Fatigue Prevalence Remains High in MS Patients

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by Vanda Pinto |

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The prevalence of fatigue continues to be high among people with multiple sclerosis (MS) despite significant progress over the years in therapies that change the course of the disease, a large survey study in Norway found.

The findings also show that the frequency of fatigue is higher in women and associated with anxiety, depression, and daytime sleepiness.

The study, “High prevalence of fatigue in contemporary patients with multiple sclerosis,” was published in Multiple Sclerosis Journal – Experimental, Translational and Clinical.

Although there is no universally accepted definition, fatigue is commonly described as a loss of physical and/or mental energy. In people with MS, fatigue is a major factor that affects quality of life. Yet, there still are no effective treatments that specifically target this symptom.

Previous reports suggested that fatigue in MS has a prevalence of 50–90%. However, large population-based studies have not been carried out in the past 20 years to confirm these numbers. The researchers also suggested that, with recent changes in diagnostic criteria and the emergence of new disease-modifying therapies (DMTs), the prevalence of fatigue actually could be lower.

“Our hypothesis was that the prevalence of fatigue in patients with MS is lower than previously reported due to changes in diagnostic criteria, possibly resulting in the detection of more benign cases, and the introduction of more efficient disease modifying drugs,” the researchers wrote.

To test their hypothesis, the team analyzed data from patients with MS in three Norwegian counties — Buskerud, Oslo, and Telemark (collectively, BOT). The BOT registry has information on 3,965 patients diagnosed with MS at the Vestre Viken Hospital Trust, Telemark Hospital Trust, and Oslo University Hospital.

“All the patients in the registry who were alive and residing within the three counties as of 2017, were invited to participate in the study,” the researchers wrote.

In total, 2,512 patients were asked to complete a questionnaire that included three tests: the Fatigue Scale for Motor and Cognitive Functions (FSMC), the Epworth Sleepiness Scale (ESS), and the Hospital Anxiety and Depression Scale (HADS).

The response rate was 64% — 1,599 of 2,512 people who received the questionnaires. Of the 1,599 patients who returned the written consent form and questionnaires, 1,454 answered 17 or more of the 20 questions on the FSMC. These patients were considered participants in the study; non-participants included all those who were not invited, did not respond to the questionnaire, or who failed to respond completely.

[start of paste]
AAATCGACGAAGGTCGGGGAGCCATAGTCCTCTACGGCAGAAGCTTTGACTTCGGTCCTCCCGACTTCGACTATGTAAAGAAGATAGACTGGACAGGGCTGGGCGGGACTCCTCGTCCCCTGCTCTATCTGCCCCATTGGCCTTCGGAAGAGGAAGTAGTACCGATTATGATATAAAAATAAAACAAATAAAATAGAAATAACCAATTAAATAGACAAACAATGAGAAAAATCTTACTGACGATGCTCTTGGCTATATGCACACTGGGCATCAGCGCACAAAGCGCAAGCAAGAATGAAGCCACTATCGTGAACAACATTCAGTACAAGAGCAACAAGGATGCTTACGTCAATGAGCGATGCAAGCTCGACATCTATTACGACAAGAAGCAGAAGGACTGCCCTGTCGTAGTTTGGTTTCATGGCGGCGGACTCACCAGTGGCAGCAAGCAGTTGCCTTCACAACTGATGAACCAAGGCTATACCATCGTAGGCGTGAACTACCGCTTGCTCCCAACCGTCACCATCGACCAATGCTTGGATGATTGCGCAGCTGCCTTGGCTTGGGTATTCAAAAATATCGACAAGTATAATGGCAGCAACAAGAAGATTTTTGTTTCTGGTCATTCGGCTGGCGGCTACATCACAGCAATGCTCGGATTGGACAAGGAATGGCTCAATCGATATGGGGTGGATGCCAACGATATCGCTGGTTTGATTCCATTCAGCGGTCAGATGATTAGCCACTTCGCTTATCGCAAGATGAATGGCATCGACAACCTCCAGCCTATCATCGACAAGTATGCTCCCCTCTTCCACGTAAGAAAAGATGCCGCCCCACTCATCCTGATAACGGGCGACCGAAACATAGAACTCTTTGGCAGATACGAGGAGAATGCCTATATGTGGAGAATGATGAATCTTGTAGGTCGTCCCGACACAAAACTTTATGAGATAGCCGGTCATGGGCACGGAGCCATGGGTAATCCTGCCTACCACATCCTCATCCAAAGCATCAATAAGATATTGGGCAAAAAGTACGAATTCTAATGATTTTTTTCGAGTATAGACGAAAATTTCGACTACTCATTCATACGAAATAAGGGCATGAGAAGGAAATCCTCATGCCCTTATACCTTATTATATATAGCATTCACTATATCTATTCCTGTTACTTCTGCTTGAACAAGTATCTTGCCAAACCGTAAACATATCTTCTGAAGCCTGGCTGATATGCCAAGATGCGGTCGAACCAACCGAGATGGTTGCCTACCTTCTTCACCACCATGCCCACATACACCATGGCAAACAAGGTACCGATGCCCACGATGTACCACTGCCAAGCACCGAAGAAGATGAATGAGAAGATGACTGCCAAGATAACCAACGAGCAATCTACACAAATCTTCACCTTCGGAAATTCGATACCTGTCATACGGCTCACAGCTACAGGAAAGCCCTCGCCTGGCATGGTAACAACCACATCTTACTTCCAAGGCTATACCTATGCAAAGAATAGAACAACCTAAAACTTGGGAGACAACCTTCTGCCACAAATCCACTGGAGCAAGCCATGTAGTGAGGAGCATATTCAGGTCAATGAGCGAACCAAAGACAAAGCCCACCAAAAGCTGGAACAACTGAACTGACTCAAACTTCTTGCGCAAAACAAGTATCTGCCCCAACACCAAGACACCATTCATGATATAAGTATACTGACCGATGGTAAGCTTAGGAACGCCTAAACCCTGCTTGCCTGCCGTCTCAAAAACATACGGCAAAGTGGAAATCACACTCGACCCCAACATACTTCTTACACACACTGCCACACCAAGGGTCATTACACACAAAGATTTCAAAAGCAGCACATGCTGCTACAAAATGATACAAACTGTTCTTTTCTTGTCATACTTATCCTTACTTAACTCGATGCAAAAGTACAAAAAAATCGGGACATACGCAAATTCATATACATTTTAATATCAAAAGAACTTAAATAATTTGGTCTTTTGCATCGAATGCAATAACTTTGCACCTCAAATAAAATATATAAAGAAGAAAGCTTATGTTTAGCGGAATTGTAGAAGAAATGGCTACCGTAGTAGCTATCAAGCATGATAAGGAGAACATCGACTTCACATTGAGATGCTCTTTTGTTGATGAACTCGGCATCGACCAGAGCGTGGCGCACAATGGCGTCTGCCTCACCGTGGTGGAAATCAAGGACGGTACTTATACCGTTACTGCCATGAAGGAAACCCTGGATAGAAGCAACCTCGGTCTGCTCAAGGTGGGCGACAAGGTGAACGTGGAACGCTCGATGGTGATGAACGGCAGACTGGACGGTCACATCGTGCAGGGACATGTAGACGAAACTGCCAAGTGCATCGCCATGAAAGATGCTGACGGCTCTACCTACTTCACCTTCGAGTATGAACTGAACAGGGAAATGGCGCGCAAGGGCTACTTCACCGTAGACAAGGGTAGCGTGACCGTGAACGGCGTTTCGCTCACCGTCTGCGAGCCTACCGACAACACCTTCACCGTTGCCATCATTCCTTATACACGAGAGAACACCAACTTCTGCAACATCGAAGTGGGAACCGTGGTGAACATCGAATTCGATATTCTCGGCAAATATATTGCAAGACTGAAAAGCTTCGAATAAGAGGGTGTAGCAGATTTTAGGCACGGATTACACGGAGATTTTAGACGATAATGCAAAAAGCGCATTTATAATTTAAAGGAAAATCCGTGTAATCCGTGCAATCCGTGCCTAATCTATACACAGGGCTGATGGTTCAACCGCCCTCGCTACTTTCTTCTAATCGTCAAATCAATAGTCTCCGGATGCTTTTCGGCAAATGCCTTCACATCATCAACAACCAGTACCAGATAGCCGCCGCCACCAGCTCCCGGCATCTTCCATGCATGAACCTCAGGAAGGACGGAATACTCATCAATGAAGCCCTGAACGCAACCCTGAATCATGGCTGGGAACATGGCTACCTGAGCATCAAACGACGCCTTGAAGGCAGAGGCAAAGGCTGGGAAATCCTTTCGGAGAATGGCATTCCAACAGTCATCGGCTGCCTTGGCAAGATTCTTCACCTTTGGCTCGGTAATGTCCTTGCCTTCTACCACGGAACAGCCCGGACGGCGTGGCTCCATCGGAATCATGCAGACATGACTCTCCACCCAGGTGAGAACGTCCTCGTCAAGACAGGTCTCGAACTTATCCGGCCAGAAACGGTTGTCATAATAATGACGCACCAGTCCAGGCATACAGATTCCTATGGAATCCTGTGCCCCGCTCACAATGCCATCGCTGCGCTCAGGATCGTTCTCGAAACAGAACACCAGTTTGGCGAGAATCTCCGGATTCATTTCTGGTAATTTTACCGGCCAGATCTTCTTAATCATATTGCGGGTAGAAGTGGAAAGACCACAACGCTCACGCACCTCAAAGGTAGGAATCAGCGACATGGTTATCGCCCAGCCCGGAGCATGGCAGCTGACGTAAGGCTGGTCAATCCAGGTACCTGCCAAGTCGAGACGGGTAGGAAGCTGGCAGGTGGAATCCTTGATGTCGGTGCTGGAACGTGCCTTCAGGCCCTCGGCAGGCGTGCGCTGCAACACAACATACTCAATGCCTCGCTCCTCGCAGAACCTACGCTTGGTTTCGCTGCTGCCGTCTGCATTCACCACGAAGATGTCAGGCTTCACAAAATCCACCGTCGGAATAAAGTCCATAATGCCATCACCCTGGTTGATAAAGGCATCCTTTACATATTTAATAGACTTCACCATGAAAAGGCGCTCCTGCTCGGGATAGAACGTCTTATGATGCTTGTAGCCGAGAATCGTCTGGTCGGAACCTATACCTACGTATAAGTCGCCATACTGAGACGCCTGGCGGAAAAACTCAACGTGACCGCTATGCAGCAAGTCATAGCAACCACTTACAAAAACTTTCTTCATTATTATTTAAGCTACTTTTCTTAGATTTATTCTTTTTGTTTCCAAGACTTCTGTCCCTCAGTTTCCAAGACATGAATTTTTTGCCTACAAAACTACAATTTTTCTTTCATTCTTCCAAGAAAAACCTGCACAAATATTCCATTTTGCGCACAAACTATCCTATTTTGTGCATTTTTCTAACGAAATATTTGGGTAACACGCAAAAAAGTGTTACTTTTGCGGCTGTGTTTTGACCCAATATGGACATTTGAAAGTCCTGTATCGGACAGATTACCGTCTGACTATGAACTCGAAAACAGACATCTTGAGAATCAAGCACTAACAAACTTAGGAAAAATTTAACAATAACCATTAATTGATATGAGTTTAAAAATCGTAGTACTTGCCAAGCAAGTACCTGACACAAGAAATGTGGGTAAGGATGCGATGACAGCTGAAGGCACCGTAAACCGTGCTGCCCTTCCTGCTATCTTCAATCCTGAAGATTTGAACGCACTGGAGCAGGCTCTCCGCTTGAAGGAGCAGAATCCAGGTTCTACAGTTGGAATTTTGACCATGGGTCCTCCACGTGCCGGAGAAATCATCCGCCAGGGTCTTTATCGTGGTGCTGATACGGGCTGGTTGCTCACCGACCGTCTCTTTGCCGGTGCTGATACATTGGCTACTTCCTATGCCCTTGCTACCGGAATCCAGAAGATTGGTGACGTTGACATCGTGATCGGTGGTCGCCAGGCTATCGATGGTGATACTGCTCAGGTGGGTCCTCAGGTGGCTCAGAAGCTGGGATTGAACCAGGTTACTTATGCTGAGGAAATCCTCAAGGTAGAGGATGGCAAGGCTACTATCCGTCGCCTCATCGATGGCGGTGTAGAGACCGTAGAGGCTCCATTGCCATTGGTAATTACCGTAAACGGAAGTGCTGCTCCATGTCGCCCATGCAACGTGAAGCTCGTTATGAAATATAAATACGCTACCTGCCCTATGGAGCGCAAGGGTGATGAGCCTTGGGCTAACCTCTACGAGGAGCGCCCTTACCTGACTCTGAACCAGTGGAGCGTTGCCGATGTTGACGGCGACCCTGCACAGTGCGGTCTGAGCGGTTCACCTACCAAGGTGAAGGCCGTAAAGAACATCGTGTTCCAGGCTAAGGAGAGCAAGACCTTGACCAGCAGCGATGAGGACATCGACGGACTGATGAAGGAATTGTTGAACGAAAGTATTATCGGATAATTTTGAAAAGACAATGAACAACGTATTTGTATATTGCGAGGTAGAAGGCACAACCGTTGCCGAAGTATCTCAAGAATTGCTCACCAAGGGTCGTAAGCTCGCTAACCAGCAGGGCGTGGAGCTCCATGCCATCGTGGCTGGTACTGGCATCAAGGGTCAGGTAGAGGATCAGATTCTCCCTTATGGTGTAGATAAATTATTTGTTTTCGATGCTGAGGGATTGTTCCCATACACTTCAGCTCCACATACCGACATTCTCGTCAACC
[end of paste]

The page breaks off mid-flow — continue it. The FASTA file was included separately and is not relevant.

The majority of participants in the study were women (70%), their mean age was 52, and their median disease duration was 16 years. Almost half (48%) of participants had received their MS diagnosis more than 10 years before the survey. Relapsing-remitting MS accounted for 83% of the patients, followed by progressive MS (9%).

The majority of MS patients (1,182 of 1,454, or 81%) reported experiencing fatigue. Within this group, 15% had mild fatigue, 19% had moderate fatigue, and 67% reported severe fatigue. A total of 1,119 participants (77%) had cognitive fatigue, and 1,188 (82%) had motor fatigue. While those younger than 40 reported equal levels of mental and physical fatigue, older patients experienced more physical fatigue than mental fatigue.

More women than men reported fatigue (83% versus 78%), even when researchers adjusted the results for age, disability level, and the presence of depression/anxiety.

Fatigue increased with age and was significantly higher in patients aged 50 or more than those younger (86% versus 75%). However, this association was no longer evident after considering sex, disability level, and anxiety/depression.

Patients with fatigue also had greater disability than patients without fatigue (EDSS score of 3.0 versus 2.0 in those without fatigue. (The higher the EDSS score, the greater a person’s disability level.)

A larger number of patients with progressive MS reported fatigue compared to those with relapsing-remitting MS (88% versus 80%), but no link was established when researchers adjusted the data for age and MS severity.

Anxiety was more frequent in patients with fatigue than in those without (20% versus 3.3%). Similarly, depression (11% versus 0%) and daytime sleepiness (42% versus 11%) also were more prevalent in patients with fatigue.

“There is a large degree of symptom overlap between these conditions. Whether fatigue precedes depression and anxiety, or the causality is the other way around, remains to be determined,” the researchers wrote.

The team determined that although age, sex, subtype of MS, and disease severity all were associated with fatigue, based on multivariate analysis (analysis of complex data with multiple variables) only sex, disease severity (disability level), and anxiety/depression were independent factors.

Overall, contrary to what was expected, “we found that the prevalence of fatigue is high in contemporary patients with MS despite the advances that have been made in diagnostics and treatments over the past 20 years,” the researchers concluded.

The team noted that more research is needed to investigate the complicated relationship between DMTs use and fatigue.

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